Overseas Highway is one of the most beautiful scenic drives in America. This highway — the southernmost leg of U.S. 1 — is where the visitors from Florida's mainland can cross countless coral and limestone islets through that special world of the Florida Keys. It's one of the most scenic drives in the world. It's mostly over water, allowing you to enjoy the beautiful scenery and the ocean and of course, the incredible sunrises and sunsets depending on when you’re driving.
This asphalted highway — sometimes called "the Highway that Goes to Sea" — follows a trail originally blazed in 1912 when Henry Flagler extended his Florida East Coast Railroad from Miami to Key West. These bridges, currently open to vehicular traffic only, are achievements in engineering. They are the survivors of Henry Flagler's Florida East Coast Railway, intended to connect the Keys to the mainland. Construction began in 1905 and finished in 1912. However, Flagler's rail project was unfortunately short-lived. A 1935 hurricane destroyed more than 30 miles of track. Restoration took years. In the process, workers converted the rails to highways. The Knight's Key Bridge -- now called the Seven Mile Bridge for the nearly 7 miles (11.2 kilometers) of water it spans -- is breathtaking to traverse.
The construction of Overseas Highway started in 1930's
The construction of the highway began in late 1930s and it was an incredible engineering feat, with 113 miles of roadway and 42 overseas bridges, leapfrogging form key to key in a series of giant arches of concrete and steel. It was completed in 1938 and in 1982, 37 bridges were replaced with wider, heavier spans, including the well-known Seven Mile Bridge at Marathon. Its foundation utilizes some of the original spans as well as the coral bedrock of individual keys and specially constructed columns. Many take this highway-bridge combo to cross between mainland Florida and vacation hotspot the Florida Keys, experiencing the feeling of driving across the ocean for miles and miles. Driving across here during sunset is highly recommended. This low intensity drive allows for the driver to settle into the car and drink in the views as they pass from island to island over the sea.
The most famous part of the highway is the iconic Seven Mile Bridge. It’s a 10887.5 meters (6.765 miles) long bridge, and was one of the longest bridges in the world when the first section opened in 1912. With a starring role in action thrillers 2 Fast 2 Furious, Mission Impossible III, I Am Number Four and James Bond movie Licence to Kill, the Florida Keys’ Seven Mile Bridge looks as impressive on film as it does in real life. The bridge itself doesn’t seem that scary. But its position in the Florida Keys makes it a prime target for the region’s many hurricanes. In fact, the current bridge is the second iteration. The newer bridge scrapped the swing span concept of the original in lieu of a sturdier 65-foot-high arch to allow boats to pass by. While it may be sturdier, we still wouldn’t want to be on it during a storm.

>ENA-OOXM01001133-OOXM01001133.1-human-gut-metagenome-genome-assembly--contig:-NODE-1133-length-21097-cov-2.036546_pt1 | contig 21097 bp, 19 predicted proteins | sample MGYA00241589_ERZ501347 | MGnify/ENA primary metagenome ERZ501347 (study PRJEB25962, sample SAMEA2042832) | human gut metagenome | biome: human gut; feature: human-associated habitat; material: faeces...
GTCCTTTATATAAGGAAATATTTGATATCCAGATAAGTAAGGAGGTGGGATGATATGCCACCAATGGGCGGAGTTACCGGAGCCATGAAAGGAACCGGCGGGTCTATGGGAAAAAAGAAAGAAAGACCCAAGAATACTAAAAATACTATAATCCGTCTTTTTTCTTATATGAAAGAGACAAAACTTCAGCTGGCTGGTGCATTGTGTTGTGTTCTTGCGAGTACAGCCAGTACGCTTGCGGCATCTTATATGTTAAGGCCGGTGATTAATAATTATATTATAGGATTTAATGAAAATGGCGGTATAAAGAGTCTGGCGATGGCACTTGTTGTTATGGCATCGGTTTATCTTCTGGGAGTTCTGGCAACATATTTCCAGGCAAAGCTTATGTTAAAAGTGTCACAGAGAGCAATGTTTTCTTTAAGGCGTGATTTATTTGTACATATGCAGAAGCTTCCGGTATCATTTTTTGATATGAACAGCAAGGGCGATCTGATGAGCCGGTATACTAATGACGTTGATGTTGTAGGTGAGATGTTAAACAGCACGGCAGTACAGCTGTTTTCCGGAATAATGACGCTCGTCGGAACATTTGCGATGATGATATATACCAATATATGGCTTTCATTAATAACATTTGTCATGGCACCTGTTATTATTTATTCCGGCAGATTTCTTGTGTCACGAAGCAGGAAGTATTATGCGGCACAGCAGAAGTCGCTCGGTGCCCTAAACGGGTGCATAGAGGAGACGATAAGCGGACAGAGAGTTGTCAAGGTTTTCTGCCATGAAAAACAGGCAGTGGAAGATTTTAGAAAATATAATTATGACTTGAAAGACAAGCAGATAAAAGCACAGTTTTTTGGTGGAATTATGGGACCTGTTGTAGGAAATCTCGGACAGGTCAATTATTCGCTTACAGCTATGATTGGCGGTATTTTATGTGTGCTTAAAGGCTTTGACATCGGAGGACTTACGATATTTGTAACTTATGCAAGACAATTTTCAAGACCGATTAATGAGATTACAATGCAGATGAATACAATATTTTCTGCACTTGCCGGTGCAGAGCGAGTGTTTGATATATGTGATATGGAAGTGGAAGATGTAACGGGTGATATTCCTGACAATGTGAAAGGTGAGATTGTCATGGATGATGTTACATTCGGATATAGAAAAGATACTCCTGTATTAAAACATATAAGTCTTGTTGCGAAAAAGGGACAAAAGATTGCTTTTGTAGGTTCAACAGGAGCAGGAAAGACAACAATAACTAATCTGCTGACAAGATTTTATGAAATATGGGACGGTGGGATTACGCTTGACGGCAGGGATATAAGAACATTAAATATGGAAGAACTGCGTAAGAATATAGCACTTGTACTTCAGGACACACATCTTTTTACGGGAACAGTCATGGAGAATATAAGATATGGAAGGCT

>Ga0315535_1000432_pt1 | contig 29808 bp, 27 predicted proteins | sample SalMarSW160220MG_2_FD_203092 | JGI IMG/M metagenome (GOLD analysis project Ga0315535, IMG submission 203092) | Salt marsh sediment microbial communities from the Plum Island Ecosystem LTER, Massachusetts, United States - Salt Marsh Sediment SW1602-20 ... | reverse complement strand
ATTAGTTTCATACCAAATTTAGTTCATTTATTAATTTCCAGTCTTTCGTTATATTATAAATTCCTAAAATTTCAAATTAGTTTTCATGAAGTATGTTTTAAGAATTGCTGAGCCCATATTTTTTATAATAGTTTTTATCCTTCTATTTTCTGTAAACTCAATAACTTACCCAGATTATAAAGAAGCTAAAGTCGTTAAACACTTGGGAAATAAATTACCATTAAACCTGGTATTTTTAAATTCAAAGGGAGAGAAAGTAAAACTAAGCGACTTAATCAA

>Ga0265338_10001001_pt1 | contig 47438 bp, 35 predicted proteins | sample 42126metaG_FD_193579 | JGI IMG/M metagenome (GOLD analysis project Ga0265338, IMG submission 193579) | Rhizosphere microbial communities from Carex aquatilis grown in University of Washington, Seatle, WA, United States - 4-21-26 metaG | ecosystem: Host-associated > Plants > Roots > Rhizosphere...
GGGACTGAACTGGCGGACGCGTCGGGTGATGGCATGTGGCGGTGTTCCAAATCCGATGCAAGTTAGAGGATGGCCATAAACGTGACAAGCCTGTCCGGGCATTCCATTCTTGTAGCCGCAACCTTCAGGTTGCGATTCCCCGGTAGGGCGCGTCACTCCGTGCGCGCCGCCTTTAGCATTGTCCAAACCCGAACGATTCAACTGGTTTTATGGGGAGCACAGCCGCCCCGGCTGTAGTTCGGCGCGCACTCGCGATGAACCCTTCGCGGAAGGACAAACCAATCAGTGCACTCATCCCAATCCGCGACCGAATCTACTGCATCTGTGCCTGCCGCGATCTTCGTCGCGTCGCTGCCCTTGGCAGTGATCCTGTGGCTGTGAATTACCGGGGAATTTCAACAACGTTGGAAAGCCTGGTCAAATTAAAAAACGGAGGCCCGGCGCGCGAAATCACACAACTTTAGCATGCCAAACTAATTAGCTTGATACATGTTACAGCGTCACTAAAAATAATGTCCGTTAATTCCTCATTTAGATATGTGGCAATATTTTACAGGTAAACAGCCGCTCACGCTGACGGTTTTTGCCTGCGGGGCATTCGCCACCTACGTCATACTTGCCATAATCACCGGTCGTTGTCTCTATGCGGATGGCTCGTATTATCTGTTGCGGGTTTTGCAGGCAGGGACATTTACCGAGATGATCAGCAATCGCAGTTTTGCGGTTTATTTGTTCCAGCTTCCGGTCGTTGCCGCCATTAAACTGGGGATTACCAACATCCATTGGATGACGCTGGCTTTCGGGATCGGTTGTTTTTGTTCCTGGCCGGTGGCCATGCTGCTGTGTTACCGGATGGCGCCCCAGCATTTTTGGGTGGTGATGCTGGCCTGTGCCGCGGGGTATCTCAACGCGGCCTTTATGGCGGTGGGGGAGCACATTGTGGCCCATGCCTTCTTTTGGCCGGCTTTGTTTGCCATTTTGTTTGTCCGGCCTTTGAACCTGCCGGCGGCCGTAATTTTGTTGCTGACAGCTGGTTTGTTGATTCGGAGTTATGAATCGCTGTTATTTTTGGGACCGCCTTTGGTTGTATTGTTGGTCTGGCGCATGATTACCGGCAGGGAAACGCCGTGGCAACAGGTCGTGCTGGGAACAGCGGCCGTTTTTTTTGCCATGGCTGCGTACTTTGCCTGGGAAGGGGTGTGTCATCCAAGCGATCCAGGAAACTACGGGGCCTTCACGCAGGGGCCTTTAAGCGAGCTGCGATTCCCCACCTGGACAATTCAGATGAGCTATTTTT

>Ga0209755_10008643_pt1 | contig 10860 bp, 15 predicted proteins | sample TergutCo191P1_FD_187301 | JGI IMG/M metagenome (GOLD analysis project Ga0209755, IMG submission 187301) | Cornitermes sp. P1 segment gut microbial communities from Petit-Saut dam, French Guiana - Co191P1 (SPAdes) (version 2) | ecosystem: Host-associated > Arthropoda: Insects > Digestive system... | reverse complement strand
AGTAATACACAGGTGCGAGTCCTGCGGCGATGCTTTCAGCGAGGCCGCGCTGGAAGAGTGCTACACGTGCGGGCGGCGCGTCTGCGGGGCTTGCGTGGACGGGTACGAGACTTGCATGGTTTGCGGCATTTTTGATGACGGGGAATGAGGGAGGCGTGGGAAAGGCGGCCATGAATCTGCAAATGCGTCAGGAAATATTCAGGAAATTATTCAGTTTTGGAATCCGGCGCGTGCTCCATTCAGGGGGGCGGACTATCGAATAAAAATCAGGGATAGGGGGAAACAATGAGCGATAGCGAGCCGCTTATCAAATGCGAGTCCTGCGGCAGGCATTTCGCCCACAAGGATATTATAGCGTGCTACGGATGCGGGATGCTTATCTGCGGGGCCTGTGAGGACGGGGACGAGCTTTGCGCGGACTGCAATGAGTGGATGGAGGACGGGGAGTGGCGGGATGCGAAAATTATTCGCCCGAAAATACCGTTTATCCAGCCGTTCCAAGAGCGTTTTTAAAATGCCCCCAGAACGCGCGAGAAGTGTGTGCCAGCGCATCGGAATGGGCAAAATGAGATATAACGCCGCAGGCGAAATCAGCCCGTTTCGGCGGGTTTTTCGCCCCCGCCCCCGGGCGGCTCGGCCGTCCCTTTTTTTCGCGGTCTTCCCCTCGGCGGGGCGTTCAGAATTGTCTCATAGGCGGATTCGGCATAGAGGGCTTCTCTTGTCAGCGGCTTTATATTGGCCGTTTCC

The drive is definitely worth it. Don’t forget your camera! Take time for the dramatic sunsets and many of the Viking Yachts that can be seen running on the horizon. When the giant red ball of the sun plummets into the blue of the sea, as it often does in the tropics, it sends radiant pink, orange and purple-blue fingers across the evening sky. The sunrises, too, are spectacular enough to arrest a camera's eye, as the ever-growing glow spreads beams of glistening light over the sea. This road has been heralded as one of the most spectaculars roads in the world by the dangerousroads.org users, and in 2009, the Overseas Highway was named an All-American Road by the National Scenic Byways program administered by the Federal Highway Administration.
The surface of the road is asphalt. After the construction of this modern wonder, the Florida Keys — which now host more than three million visitors annually — became an easily accessible tourist destination by car and bus. Seascapes as colorful as any artist's palette, colors of shimmering sea from turquoise to blue to deep green, landscapes of rustling pine, swaying palms, silver buttonwood and water-rooted mangrove, all vying for life under a horizon-to-horizon blue sky dotted with fleecy white clouds. It's essentially five hour drives over water and if you manage to coincide a part of your trip with a sunrise or sunset. The only drawback is that if you happen to be here in holiday season, the traffic might bother a few but for the most part, the scenery is so spectacular that there is no road rage here and being stuck hardly feels like a prison.